Every year the Chamber of Commerce and the shopping park association sponsor a host of street fairs and sidewalk sales and other extravaganzas. At last year’s Oktoberfest celebration, for example, about 40,000 people filled the streets in the shopping park, eating bratwurst, swilling beer by the hundreds of gallons and listening to men in lederhosen and Tyrolean hats crank out oom-pah music on accordions.

Amazingly, perhaps, given the size of the crowd and quantities of beer consumed, there were no serious problems. Montrosians say that’s just the way Montrose is--friendly, peaceful, free of urban problems.

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Homes in the residential areas that surround the Montrose central business district are almost all of the small, California bungalow style. Most were built in the 1940s and ‘50s.

Ann McLaughlin, an agent for Realty World Emporium, says that while some small homes are priced in the $160,000 range, most sell for about $225,000. Because almost all the single-family homes are of the small, two- or three-bedroom variety, a “high end” home in the Montrose area barely tops $300,000.

Don and Marian Trowbridge bought their two-bedroom-and-a-den home on a quiet, no-outlet street called Luana Lane, north of the shopping district, for $20,000 in 1956. They put its current value at about $300,000, although they doubt they’ll ever sell it.

“It’s been a great place to raise our three boys,” says Marian Trowbridge. “They’re all grown now, and since we retired, well, you always think when you retire that you have to move someplace else. So we’ve looked at some other places to live, but when we come back here we always say, ‘Why would we want to leave this great little town?’ ”

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Some new residents have similar feelings.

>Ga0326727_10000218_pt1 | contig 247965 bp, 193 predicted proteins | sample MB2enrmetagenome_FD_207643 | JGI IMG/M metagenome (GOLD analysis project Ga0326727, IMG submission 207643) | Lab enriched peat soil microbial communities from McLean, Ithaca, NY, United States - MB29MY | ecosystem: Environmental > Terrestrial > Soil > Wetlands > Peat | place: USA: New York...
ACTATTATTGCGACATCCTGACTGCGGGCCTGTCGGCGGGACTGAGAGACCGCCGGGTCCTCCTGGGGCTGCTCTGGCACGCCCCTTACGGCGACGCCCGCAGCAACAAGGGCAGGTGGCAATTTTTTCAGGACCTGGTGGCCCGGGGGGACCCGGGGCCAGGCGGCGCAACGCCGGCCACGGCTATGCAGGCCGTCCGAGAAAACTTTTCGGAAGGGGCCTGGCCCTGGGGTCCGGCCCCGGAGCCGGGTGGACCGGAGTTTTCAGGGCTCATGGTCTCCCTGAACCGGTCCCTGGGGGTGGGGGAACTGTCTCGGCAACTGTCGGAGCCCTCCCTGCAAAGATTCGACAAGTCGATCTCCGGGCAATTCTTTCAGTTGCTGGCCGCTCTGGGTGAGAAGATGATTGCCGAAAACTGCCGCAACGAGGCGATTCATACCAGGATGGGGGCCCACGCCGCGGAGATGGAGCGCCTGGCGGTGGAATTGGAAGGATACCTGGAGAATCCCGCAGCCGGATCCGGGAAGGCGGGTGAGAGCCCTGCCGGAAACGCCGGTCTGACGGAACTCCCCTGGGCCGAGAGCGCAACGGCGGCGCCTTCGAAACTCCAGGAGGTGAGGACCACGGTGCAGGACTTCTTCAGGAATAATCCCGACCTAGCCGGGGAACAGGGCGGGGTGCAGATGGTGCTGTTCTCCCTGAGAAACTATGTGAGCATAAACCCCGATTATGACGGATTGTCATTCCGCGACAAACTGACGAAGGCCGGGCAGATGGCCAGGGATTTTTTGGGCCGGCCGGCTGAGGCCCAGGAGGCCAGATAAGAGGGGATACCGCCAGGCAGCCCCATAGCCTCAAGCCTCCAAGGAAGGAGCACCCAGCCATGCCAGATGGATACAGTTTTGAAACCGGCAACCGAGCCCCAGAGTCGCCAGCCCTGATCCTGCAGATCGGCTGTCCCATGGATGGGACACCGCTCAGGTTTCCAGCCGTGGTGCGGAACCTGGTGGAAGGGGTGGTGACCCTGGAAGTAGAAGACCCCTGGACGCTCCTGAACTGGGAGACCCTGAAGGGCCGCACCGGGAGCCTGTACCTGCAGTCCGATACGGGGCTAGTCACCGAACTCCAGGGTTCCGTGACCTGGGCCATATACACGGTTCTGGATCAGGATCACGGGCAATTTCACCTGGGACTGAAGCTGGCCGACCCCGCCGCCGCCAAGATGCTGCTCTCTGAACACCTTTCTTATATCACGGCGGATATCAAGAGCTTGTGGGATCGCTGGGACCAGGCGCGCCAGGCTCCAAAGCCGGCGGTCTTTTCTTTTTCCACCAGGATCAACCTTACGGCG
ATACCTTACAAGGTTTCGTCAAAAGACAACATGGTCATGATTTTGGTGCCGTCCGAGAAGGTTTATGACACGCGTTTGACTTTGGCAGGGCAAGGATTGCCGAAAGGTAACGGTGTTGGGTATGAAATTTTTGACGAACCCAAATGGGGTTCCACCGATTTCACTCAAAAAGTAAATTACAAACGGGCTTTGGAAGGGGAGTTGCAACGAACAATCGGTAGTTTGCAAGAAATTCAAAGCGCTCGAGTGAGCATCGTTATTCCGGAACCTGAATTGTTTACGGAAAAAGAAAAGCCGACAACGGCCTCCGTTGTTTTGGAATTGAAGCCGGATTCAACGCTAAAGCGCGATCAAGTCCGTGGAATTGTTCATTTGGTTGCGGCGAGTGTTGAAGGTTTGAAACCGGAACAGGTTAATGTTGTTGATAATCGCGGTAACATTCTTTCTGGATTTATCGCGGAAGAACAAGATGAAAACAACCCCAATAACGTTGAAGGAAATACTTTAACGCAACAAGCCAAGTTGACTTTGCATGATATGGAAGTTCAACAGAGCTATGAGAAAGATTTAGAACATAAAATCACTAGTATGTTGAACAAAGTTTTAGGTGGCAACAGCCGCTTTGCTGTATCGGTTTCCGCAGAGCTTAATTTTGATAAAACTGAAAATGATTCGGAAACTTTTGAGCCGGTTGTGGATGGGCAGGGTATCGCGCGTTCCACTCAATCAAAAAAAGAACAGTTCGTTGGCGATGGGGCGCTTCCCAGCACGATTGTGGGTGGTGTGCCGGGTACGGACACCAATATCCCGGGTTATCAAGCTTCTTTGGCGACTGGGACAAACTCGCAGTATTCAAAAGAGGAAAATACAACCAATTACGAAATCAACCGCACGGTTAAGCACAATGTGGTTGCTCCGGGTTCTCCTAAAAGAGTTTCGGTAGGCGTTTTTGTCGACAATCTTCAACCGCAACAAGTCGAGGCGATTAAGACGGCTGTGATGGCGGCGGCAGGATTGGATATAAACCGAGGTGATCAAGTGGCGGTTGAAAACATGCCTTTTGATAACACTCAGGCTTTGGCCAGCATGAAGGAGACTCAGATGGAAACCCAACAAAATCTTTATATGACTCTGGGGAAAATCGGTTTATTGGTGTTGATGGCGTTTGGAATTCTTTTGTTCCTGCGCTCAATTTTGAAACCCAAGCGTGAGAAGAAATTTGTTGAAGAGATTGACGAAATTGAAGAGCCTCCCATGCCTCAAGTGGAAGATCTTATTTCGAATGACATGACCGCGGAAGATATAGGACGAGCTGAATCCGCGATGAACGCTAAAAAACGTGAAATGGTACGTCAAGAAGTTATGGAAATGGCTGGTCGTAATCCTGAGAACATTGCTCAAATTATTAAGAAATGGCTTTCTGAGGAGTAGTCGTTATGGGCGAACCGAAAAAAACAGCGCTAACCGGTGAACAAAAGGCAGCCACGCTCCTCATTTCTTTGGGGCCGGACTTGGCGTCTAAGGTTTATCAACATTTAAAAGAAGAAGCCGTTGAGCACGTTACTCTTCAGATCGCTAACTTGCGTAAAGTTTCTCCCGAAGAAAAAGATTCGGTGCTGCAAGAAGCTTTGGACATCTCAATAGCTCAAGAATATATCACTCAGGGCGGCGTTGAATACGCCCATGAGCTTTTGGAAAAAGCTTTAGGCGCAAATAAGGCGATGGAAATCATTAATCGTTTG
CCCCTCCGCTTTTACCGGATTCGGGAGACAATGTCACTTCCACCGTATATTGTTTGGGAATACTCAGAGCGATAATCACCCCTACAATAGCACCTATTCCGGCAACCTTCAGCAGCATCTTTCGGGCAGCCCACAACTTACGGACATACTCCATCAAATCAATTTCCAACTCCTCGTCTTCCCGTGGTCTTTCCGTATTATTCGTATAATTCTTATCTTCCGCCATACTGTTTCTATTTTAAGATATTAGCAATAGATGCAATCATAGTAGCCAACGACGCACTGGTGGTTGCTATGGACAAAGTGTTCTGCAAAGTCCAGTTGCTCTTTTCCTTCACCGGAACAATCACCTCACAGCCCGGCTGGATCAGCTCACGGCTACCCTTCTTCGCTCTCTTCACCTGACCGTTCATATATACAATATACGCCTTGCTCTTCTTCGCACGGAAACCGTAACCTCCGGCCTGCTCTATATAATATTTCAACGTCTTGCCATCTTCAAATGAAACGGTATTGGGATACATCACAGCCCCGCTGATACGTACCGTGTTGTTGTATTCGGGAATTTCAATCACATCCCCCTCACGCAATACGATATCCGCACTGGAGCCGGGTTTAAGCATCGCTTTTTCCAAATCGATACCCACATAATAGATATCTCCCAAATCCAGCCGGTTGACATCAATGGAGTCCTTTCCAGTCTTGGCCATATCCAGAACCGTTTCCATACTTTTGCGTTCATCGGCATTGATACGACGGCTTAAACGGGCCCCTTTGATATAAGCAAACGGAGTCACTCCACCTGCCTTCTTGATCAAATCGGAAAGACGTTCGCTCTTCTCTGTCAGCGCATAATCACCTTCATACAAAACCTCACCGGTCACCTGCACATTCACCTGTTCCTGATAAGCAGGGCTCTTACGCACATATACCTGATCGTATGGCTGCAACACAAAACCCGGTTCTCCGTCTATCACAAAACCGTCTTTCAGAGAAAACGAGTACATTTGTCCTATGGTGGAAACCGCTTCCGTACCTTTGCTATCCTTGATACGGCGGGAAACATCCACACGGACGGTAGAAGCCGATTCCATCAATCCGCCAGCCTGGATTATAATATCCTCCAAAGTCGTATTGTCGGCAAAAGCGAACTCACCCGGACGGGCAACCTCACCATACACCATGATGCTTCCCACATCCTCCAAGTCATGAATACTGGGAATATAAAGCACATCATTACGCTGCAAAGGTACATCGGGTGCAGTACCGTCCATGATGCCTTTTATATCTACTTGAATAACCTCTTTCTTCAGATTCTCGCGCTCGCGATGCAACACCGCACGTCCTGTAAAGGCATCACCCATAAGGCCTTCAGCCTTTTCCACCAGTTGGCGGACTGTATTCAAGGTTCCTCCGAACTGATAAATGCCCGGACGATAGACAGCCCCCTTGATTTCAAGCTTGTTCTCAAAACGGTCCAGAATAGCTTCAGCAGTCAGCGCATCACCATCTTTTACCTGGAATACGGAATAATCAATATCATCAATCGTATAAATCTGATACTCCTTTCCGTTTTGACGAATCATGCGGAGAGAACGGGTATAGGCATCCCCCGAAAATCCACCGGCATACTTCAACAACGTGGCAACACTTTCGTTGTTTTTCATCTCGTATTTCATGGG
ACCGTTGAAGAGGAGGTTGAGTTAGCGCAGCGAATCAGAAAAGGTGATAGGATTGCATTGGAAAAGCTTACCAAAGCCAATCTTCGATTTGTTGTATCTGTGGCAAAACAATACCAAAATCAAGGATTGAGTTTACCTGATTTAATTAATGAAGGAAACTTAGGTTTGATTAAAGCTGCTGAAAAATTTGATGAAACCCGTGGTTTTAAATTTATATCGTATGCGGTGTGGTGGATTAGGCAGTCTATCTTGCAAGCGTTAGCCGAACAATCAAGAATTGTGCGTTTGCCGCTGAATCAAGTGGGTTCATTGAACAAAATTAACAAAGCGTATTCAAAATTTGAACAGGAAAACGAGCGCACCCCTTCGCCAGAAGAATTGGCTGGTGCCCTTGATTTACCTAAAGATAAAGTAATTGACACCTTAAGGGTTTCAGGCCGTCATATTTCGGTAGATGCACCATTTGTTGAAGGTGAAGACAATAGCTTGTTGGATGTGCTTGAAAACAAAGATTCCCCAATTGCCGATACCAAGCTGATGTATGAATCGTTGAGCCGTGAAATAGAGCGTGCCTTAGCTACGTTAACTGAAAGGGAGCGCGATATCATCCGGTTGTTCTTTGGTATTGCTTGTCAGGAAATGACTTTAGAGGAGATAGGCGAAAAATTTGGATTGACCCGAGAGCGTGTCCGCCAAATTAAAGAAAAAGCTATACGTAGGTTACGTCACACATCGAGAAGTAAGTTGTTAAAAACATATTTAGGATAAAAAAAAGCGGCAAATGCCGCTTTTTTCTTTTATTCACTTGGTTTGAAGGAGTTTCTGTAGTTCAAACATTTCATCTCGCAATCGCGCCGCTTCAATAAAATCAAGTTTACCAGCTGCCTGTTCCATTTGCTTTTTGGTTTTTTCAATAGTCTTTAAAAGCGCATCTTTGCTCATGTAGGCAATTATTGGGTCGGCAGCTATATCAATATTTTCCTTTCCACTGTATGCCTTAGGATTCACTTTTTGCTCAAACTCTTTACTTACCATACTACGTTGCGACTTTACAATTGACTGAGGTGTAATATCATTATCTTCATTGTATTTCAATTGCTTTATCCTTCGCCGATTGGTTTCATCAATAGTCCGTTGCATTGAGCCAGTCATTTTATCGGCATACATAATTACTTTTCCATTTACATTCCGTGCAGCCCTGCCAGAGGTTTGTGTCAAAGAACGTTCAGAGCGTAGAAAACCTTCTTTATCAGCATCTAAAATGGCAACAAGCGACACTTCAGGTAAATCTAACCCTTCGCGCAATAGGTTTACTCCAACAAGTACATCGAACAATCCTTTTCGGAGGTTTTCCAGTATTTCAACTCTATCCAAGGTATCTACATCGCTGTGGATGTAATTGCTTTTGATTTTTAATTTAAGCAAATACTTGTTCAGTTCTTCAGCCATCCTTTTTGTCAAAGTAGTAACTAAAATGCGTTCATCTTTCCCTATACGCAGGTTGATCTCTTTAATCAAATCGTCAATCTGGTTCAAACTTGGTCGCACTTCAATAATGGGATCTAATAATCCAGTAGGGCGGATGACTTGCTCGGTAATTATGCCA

“I’d like to make this place where my two boys grow up,” says Sheryl Bryant, a 29-year-old legal secretary and single mother who moved to Montrose early this year from Eagle Rock. Currently she’s renting a two-bedroom stone cottage on Montrose Avenue for $850 a month--"I got a real good deal,” she says--but eventually she’d like to buy a home in the community.

“This is absolutely one of the best places I’ve ever lived,” she says. “It has a really warm feeling, everybody is friendly. You go to the stores and they’re always nice to you. It was a whole different atmosphere than other places in the city. It’s like a little country town.”

Of course, some things have changed over the years. For example, some residents worry about the increasing “apartmentization” of the area.

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“In the immediate Montrose area almost all the property is zoned for multiple-residential,” says Gladys McClenahan, a real estate agent who has lived in the Montrose area for 30 years. “A lot of the older homes are being torn down and replaced with apartments. That has caused the population to grow.”

“They were tearing down homes and putting up apartments and condos all the time,” agrees Postmaster Thompson. “It was going crazy for a while there.”

It’s true that many of the residential streets in Montrose are a jumble of single-family homes wedged between apartment buildings. Although the city of Glendale has recently moved toward a slower-growth policy, the overlapping jurisdictions of city and county have made a planned approach to growth difficult.

Still, while Montrose residential areas may be facing modern urban pressures, the heart of the community, that winding, tree-lined little village lane, remains as something out of another era. As Chamber President Torres said, going to Montrose is like going backward in time.

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At a Glance

Population 1991 estimate: 2,088 1980-91 change: +16.8% Median age: 34.8 years

Annual income Per capita: 21,687 Median household: 43,901

Household distribution Less than $15,000: 14.5% $15,000 - $30,000: 20.5% $30,000 - $50,000: 21.5% $50,000 - $75,000: 22.5% $75,000: + 21%